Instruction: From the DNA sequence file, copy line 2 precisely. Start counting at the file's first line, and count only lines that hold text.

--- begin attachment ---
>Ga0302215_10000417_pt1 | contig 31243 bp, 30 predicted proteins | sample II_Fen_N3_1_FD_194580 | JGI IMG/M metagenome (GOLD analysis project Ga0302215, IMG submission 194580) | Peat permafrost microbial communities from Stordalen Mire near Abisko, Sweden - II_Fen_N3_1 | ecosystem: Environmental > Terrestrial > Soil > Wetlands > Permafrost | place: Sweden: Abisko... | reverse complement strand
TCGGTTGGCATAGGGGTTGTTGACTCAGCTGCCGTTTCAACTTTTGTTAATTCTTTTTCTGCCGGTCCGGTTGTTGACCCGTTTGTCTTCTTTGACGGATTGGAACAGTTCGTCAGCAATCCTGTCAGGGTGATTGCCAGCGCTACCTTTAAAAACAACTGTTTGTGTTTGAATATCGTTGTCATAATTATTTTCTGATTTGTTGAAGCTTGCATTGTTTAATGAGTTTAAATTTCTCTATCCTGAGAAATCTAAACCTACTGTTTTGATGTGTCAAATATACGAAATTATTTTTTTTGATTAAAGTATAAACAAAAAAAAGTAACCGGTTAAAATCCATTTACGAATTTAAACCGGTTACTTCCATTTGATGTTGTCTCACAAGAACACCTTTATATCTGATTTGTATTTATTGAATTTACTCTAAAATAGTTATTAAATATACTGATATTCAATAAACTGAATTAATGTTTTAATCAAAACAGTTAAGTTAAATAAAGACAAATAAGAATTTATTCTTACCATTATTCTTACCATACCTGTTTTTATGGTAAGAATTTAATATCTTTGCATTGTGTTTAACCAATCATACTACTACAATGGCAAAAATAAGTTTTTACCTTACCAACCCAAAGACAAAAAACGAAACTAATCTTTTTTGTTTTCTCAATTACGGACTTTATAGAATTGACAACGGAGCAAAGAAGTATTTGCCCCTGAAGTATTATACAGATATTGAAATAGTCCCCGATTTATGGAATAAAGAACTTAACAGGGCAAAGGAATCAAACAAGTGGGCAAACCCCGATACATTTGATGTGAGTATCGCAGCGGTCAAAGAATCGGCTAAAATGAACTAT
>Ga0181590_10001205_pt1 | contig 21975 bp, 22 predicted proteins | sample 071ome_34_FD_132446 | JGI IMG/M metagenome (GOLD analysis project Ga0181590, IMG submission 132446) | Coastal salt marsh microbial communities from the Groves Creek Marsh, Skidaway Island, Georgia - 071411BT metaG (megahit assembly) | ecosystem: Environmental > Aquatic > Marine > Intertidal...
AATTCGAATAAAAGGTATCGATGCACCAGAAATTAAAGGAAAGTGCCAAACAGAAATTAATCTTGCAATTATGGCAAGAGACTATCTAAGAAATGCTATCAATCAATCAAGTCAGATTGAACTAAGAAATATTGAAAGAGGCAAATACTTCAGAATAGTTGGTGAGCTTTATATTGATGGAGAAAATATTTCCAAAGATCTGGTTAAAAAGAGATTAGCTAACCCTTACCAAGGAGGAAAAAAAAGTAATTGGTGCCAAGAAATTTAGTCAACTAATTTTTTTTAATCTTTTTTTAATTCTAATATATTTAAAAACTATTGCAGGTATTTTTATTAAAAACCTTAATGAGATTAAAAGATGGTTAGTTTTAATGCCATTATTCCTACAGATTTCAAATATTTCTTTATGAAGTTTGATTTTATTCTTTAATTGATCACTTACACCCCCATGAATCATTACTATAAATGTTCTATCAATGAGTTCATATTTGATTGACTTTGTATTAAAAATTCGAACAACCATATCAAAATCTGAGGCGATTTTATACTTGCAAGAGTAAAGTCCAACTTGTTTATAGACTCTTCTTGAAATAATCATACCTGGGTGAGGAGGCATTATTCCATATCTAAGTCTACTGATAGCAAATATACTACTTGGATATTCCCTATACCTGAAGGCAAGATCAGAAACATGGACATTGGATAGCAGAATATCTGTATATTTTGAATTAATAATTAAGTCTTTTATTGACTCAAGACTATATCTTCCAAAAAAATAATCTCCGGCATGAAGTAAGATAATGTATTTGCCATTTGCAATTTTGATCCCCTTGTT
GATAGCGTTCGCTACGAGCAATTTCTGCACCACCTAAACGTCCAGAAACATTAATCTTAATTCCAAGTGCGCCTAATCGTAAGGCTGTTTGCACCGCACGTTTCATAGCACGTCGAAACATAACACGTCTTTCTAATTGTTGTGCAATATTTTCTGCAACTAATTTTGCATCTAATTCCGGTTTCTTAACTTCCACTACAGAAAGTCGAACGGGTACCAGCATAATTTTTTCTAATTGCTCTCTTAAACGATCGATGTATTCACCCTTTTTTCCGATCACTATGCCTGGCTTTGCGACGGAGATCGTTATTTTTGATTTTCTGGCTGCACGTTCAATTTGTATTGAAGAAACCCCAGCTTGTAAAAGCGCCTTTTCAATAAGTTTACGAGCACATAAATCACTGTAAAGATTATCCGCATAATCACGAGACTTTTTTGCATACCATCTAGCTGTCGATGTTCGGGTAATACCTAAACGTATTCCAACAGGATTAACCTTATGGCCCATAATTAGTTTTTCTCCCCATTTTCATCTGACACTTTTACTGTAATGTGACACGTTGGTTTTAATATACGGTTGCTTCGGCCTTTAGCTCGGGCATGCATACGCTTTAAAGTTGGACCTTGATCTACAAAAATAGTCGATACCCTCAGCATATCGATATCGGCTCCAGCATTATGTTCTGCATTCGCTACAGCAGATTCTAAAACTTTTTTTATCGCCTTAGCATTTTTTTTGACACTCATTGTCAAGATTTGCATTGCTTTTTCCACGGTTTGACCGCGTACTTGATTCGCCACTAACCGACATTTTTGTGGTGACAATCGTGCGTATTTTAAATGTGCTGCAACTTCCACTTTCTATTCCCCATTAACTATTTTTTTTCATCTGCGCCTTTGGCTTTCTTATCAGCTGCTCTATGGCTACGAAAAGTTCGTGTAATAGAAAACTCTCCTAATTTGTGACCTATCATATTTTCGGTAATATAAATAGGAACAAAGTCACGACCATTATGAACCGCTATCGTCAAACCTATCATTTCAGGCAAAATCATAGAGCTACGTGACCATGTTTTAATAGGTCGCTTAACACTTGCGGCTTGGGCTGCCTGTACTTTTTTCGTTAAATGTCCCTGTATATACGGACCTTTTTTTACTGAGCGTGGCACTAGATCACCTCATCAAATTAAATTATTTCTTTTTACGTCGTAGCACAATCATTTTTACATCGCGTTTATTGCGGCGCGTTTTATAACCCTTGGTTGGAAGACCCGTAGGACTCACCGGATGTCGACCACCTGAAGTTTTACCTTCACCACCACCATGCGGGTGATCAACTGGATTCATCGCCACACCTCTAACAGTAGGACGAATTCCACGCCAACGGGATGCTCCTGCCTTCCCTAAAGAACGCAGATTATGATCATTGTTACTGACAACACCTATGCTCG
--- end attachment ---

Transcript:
TCGGTTGGCATAGGGGTTGTTGACTCAGCTGCCGTTTCAACTTTTGTTAATTCTTTTTCTGCCGGTCCGGTTGTTGACCCGTTTGTCTTCTTTGACGGATTGGAACAGTTCGTCAGCAATCCTGTCAGGGTGATTGCCAGCGCTACCTTTAAAAACAACTGTTTGTGTTTGAATATCGTTGTCATAATTATTTTCTGATTTGTTGAAGCTTGCATTGTTTAATGAGTTTAAATTTCTCTATCCTGAGAAATCTAAACCTACTGTTTTGATGTGTCAAATATACGAAATTATTTTTTTTGATTAAAGTATAAACAAAAAAAAGTAACCGGTTAAAATCCATTTACGAATTTAAACCGGTTACTTCCATTTGATGTTGTCTCACAAGAACACCTTTATATCTGATTTGTATTTATTGAATTTACTCTAAAATAGTTATTAAATATACTGATATTCAATAAACTGAATTAATGTTTTAATCAAAACAGTTAAGTTAAATAAAGACAAATAAGAATTTATTCTTACCATTATTCTTACCATACCTGTTTTTATGGTAAGAATTTAATATCTTTGCATTGTGTTTAACCAATCATACTACTACAATGGCAAAAATAAGTTTTTACCTTACCAACCCAAAGACAAAAAACGAAACTAATCTTTTTTGTTTTCTCAATTACGGACTTTATAGAATTGACAACGGAGCAAAGAAGTATTTGCCCCTGAAGTATTATACAGATATTGAAATAGTCCCCGATTTATGGAATAAAGAACTTAACAGGGCAAAGGAATCAAACAAGTGGGCAAACCCCGATACATTTGATGTGAGTATCGCAGCGGTCAAAGAATCGGCTAAAATGAACTAT